In an effort to understand the impact of One Small Step (OSS) in the OSS Model Community of Columbus, Georgia, we sat down with Ryan Chitwood—a Columbus native who recently participated in the program. Here’s what he had to share about his experience. 

Can you share a personal story or experience from your OSS conversation that stood out to you?

My conversation was unexpectedly held at the Infantry Museum with the director of education, instead of my original partner. Despite our age difference, we found a lot in common, especially how life events shape our political views. It was enlightening to see how understanding someone’s life story can make their political attitudes much more relatable.

How do you believe OSS contributes to bridging political divides and promoting understanding among people with different views?

 In today’s world, where we’re often segmented into our own social bubbles, OSS offers a rare opportunity to engage with someone different. It’s special because you know the other person has also chosen to be there. This mutual choice lays the groundwork for open, less intimidating conversations, fostering a sense of understanding and common ground.

Are you a Columbus native? How does this influence your perspective on OSS’s impact in Columbus?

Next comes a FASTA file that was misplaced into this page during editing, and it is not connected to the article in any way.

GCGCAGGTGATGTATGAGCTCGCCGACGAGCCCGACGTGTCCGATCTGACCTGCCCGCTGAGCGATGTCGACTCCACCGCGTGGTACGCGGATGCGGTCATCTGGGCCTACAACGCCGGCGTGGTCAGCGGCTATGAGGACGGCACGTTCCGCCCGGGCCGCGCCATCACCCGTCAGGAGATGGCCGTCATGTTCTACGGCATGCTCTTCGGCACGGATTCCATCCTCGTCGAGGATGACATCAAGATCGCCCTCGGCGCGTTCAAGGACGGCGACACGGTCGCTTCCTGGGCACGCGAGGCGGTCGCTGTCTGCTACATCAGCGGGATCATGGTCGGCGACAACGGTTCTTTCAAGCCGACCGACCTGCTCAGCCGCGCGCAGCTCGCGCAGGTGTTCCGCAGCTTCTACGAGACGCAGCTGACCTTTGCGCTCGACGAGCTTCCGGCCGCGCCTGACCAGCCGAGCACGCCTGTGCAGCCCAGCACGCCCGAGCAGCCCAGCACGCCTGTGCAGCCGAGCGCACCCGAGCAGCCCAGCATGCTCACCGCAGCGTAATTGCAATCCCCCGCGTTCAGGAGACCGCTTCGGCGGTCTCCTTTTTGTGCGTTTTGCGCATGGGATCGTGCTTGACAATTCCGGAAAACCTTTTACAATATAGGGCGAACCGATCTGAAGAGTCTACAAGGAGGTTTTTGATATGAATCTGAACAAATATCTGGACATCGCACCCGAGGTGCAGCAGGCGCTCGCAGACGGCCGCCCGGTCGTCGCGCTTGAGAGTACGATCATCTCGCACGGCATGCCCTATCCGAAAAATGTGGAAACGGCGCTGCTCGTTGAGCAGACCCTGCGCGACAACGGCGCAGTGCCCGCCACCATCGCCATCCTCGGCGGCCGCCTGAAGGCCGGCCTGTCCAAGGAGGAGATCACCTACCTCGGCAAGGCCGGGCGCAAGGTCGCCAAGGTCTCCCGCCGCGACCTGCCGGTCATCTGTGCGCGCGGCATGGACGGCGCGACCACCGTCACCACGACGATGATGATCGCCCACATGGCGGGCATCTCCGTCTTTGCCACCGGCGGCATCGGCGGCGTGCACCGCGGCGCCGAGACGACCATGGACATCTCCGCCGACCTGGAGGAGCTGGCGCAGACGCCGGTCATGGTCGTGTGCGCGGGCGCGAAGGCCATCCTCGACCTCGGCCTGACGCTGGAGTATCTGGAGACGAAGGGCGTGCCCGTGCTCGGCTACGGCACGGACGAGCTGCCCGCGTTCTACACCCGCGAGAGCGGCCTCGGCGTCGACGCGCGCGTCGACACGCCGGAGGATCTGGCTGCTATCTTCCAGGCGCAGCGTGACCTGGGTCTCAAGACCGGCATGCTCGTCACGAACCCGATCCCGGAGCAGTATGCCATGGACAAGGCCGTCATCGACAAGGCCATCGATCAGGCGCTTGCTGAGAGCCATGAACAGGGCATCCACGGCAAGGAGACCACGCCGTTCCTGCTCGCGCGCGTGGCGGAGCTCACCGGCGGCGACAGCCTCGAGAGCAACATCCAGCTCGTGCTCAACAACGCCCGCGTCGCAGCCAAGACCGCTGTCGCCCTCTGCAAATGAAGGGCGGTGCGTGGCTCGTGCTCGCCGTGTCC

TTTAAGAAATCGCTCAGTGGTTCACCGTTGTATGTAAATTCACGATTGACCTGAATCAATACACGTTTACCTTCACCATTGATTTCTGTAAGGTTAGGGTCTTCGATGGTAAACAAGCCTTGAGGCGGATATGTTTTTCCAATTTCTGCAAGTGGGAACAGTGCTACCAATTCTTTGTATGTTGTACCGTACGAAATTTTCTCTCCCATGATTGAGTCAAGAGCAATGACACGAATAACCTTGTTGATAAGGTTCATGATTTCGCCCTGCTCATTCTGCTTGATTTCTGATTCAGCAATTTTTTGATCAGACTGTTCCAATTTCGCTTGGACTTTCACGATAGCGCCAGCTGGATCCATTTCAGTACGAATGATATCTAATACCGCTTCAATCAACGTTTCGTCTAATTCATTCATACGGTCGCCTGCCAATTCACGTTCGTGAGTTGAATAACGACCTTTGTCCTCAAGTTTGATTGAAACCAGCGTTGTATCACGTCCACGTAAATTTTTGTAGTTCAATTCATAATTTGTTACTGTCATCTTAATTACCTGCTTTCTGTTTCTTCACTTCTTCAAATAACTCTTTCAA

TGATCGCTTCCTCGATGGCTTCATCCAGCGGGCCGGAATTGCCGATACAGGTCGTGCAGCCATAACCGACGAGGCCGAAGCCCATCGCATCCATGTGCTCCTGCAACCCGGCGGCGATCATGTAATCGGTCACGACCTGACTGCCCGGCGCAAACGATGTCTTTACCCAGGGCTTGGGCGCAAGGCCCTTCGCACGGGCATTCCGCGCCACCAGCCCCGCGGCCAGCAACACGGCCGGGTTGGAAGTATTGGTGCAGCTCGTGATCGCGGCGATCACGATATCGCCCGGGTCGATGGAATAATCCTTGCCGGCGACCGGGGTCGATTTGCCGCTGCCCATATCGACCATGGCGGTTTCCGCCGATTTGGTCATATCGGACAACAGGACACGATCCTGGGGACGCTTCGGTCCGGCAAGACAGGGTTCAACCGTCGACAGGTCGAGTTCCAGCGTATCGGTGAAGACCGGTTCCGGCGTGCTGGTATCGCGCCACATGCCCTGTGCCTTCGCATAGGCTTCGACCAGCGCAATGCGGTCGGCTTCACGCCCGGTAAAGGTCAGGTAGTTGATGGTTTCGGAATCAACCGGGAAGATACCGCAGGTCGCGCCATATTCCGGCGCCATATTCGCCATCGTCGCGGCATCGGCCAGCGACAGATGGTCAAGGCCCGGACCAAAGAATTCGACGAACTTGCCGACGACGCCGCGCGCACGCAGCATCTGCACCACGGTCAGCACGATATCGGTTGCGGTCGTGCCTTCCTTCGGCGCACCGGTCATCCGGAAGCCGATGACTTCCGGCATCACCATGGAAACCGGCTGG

I was born and raised here. Columbus still has a small-town feel despite its size, which means there’s a strong sense of community, but also divisions along racial and class lines. OSS is crucial here as it encourages people to step out of their bubbles and engage with the diverse perspectives within our own community.

How does OSS benefit Columbus specifically?

Columbus’s unique position as a diverse yet tight-knit community makes it an ideal place for OSS. The program leverages our city’s diversity and sense of community to encourage conversations across political and social divides. It’s about bringing people together to understand each other on a human level, beyond just political identities.

Could you share an anecdote from your OSS conversation that deeply impacted you?

During our 50-minute chat, my partner—a military family member—shared insights that broadened my understanding of military life and its impact on one’s worldview. We found common ground in our military service, archery, and even our Biblical interpretations. It was a profoundly uplifting experience that challenged my assumptions and left me with a sense of camaraderie and understanding.

What advice or message would you offer to individuals in Columbus who are uncertain about whether to participate in the program?

I’d say you’re likely to make a friend. Even though I haven’t spoken with my partner since our conversation, I know we’ll catch up the next time I visit the Infantry Museum. It’s a chance to meet someone you might not have otherwise and to gain new perspectives. Don’t let fear hold you back; the experience can exceed your expectations and contribute to our community’s strength.

To participate in a conversation in Columbus, visit